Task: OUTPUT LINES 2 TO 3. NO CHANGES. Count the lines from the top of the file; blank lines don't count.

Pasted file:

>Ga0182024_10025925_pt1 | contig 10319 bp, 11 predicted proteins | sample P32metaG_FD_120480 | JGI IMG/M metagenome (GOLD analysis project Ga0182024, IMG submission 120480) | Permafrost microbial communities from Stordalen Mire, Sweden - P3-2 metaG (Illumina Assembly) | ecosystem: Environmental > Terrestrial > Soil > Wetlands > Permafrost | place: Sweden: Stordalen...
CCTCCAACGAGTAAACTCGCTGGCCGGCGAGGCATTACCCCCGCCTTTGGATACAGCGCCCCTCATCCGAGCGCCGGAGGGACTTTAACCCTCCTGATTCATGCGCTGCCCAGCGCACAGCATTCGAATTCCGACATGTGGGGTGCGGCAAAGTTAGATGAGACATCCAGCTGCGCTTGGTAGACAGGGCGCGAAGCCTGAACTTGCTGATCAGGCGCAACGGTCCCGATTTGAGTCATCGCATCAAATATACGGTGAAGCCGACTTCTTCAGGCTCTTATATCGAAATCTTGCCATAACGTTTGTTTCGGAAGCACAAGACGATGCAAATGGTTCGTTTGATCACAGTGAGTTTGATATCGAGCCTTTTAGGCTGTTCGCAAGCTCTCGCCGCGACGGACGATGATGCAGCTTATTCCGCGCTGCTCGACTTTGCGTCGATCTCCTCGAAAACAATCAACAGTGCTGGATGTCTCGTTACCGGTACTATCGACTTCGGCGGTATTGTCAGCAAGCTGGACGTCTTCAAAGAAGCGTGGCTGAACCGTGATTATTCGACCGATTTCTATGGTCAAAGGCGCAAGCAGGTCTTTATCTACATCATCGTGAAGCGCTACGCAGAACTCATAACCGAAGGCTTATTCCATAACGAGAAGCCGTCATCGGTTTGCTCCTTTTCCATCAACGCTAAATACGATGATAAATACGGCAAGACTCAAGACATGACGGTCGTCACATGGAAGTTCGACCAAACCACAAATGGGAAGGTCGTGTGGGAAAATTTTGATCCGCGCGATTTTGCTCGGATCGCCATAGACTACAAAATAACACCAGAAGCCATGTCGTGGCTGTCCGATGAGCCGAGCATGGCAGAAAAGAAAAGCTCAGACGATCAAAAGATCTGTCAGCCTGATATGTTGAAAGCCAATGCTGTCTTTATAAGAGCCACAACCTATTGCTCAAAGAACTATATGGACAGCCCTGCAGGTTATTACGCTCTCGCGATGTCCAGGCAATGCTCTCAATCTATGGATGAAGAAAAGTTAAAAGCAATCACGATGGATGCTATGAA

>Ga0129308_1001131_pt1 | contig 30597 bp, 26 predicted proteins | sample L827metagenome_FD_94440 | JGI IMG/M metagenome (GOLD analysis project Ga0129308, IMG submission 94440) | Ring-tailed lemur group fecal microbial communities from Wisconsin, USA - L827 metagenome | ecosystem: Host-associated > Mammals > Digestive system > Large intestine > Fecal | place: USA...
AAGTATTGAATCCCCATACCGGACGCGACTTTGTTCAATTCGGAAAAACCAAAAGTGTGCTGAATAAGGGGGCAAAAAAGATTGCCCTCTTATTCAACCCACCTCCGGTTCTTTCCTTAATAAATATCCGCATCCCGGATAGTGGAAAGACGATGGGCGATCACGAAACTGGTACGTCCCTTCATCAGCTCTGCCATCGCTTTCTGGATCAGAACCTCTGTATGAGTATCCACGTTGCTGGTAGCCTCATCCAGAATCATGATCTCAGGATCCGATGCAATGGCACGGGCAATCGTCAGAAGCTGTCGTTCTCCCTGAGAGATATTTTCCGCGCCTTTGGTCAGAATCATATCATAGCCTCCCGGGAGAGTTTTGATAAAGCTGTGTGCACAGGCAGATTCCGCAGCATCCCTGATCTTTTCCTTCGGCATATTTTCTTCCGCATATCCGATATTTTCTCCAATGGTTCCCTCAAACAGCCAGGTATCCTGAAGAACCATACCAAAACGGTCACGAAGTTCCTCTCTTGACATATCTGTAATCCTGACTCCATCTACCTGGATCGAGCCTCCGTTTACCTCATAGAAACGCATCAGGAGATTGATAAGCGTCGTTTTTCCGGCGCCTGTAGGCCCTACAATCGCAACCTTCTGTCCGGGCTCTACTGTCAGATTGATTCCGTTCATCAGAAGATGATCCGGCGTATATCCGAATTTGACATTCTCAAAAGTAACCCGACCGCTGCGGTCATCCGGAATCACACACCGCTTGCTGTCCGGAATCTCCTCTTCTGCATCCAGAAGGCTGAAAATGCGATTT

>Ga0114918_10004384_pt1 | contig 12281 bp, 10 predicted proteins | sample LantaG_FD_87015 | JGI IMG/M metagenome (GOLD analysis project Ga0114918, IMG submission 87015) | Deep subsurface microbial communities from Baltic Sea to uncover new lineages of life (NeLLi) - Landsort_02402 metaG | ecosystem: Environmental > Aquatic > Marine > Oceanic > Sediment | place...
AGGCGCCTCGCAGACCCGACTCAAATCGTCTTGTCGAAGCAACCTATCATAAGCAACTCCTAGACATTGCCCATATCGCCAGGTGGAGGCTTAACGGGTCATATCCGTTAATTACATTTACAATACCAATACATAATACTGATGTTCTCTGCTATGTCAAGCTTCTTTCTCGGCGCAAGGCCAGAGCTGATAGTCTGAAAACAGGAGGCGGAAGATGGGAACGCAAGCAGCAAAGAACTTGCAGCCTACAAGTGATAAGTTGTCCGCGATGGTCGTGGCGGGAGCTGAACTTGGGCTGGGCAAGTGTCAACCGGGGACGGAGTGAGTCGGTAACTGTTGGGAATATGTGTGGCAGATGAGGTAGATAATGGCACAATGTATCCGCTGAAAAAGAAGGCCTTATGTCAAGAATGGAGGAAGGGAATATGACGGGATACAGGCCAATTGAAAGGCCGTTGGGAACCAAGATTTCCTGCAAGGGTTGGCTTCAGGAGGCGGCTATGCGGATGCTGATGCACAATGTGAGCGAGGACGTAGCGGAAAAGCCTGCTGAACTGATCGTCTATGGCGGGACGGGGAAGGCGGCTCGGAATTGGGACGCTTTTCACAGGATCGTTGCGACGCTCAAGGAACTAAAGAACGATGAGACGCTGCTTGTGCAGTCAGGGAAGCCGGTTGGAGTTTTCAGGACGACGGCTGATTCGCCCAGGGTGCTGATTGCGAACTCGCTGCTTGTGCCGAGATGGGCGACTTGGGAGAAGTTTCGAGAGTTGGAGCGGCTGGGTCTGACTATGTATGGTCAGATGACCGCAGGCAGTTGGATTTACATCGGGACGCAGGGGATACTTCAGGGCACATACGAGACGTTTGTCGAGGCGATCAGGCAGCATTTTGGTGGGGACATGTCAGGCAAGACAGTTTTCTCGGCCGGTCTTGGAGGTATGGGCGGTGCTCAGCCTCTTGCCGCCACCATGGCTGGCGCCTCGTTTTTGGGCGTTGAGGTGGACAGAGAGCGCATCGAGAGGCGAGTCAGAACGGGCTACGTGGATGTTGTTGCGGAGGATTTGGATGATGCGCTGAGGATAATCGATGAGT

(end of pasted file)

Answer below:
CCTCCAACGAGTAAACTCGCTGGCCGGCGAGGCATTACCCCCGCCTTTGGATACAGCGCCCCTCATCCGAGCGCCGGAGGGACTTTAACCCTCCTGATTCATGCGCTGCCCAGCGCACAGCATTCGAATTCCGACATGTGGGGTGCGGCAAAGTTAGATGAGACATCCAGCTGCGCTTGGTAGACAGGGCGCGAAGCCTGAACTTGCTGATCAGGCGCAACGGTCCCGATTTGAGTCATCGCATCAAATATACGGTGAAGCCGACTTCTTCAGGCTCTTATATCGAAATCTTGCCATAACGTTTGTTTCGGAAGCACAAGACGATGCAAATGGTTCGTTTGATCACAGTGAGTTTGATATCGAGCCTTTTAGGCTGTTCGCAAGCTCTCGCCGCGACGGACGATGATGCAGCTTATTCCGCGCTGCTCGACTTTGCGTCGATCTCCTCGAAAACAATCAACAGTGCTGGATGTCTCGTTACCGGTACTATCGACTTCGGCGGTATTGTCAGCAAGCTGGACGTCTTCAAAGAAGCGTGGCTGAACCGTGATTATTCGACCGATTTCTATGGTCAAAGGCGCAAGCAGGTCTTTATCTACATCATCGTGAAGCGCTACGCAGAACTCATAACCGAAGGCTTATTCCATAACGAGAAGCCGTCATCGGTTTGCTCCTTTTCCATCAACGCTAAATACGATGATAAATACGGCAAGACTCAAGACATGACGGTCGTCACATGGAAGTTCGACCAAACCACAAATGGGAAGGTCGTGTGGGAAAATTTTGATCCGCGCGATTTTGCTCGGATCGCCATAGACTACAAAATAACACCAGAAGCCATGTCGTGGCTGTCCGATGAGCCGAGCATGGCAGAAAAGAAAAGCTCAGACGATCAAAAGATCTGTCAGCCTGATATGTTGAAAGCCAATGCTGTCTTTATAAGAGCCACAACCTATTGCTCAAAGAACTATATGGACAGCCCTGCAGGTTATTACGCTCTCGCGATGTCCAGGCAATGCTCTCAATCTATGGATGAAGAAAAGTTAAAAGCAATCACGATGGATGCTATGAA

>Ga0129308_1001131_pt1 | contig 30597 bp, 26 predicted proteins | sample L827metagenome_FD_94440 | JGI IMG/M metagenome (GOLD analysis project Ga0129308, IMG submission 94440) | Ring-tailed lemur group fecal microbial communities from Wisconsin, USA - L827 metagenome | ecosystem: Host-associated > Mammals > Digestive system > Large intestine > Fecal | place: USA...